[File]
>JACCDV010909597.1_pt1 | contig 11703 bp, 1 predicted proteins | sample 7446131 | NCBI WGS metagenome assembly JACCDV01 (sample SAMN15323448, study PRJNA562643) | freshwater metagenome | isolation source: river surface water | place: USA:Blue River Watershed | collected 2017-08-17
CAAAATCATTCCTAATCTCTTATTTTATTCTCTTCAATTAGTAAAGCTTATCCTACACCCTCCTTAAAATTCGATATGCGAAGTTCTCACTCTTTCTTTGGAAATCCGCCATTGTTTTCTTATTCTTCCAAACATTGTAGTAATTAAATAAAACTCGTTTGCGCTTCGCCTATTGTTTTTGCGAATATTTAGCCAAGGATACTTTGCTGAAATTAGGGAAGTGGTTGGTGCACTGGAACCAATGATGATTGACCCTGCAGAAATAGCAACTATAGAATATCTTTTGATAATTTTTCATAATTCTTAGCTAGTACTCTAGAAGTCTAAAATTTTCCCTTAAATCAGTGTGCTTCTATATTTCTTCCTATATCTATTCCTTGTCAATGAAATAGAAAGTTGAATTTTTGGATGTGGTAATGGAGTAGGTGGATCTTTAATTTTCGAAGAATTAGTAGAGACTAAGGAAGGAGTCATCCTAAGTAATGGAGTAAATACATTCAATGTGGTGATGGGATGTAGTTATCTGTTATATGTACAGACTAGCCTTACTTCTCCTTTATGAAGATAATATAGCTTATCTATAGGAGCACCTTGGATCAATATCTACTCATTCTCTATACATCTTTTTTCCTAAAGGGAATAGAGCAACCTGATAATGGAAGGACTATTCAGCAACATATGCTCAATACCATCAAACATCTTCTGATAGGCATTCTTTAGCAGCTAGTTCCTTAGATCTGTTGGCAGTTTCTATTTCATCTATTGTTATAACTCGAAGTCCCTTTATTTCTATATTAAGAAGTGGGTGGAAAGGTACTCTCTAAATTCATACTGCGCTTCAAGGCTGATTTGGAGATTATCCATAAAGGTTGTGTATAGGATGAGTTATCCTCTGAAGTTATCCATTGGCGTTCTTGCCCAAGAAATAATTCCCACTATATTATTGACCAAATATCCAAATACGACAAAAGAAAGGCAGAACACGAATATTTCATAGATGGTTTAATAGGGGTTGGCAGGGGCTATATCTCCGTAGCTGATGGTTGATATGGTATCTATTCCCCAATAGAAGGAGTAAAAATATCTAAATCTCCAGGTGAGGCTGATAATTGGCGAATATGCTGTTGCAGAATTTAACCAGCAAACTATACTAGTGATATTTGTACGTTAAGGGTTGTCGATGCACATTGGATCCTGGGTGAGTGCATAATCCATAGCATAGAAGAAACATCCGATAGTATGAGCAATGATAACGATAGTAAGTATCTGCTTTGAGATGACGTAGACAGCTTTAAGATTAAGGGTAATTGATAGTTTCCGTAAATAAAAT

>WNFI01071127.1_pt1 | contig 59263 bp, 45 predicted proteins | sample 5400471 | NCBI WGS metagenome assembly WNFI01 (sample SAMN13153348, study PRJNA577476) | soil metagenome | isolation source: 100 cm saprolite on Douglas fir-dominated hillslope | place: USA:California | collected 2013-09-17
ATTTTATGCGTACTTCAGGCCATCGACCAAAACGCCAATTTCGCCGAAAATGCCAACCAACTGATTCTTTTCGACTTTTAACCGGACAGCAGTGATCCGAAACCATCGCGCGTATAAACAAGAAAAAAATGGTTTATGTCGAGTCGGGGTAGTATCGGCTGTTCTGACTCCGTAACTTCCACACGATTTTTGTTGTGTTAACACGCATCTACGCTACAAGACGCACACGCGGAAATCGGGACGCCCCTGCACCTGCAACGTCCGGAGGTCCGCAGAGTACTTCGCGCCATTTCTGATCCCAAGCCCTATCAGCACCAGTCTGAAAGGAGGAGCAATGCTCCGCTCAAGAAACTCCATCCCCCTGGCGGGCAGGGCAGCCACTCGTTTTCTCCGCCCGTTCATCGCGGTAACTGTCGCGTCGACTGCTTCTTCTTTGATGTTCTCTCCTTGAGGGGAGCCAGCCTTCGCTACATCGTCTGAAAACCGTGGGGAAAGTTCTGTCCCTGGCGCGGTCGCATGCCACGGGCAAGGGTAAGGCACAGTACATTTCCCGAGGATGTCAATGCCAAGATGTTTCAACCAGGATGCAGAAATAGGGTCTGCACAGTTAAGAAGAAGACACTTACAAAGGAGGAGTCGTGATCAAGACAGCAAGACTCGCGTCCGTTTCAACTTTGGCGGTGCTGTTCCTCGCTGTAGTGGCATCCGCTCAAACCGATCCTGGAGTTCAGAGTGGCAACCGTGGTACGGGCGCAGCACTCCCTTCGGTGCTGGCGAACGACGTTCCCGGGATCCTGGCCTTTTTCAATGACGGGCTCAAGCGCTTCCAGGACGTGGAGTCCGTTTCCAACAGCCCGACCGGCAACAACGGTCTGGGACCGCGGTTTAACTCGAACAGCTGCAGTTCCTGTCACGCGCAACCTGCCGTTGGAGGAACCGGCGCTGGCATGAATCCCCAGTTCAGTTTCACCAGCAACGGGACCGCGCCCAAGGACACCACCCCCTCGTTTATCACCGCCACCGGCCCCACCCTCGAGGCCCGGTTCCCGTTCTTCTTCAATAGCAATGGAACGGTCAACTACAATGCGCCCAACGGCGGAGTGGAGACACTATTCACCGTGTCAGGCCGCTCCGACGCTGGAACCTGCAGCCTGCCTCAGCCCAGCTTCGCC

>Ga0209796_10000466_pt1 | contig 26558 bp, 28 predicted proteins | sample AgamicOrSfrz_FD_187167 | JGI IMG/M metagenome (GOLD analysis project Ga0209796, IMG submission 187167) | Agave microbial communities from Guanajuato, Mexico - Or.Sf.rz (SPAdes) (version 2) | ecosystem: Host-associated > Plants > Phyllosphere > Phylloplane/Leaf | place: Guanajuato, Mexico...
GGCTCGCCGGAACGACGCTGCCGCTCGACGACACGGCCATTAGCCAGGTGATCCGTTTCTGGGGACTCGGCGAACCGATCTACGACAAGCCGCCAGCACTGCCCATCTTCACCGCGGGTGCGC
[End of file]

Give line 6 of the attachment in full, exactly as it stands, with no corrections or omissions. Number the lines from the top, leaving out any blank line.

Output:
GGCTCGCCGGAACGACGCTGCCGCTCGACGACACGGCCATTAGCCAGGTGATCCGTTTCTGGGGACTCGGCGAACCGATCTACGACAAGCCGCCAGCACTGCCCATCTTCACCGCGGGTGCGC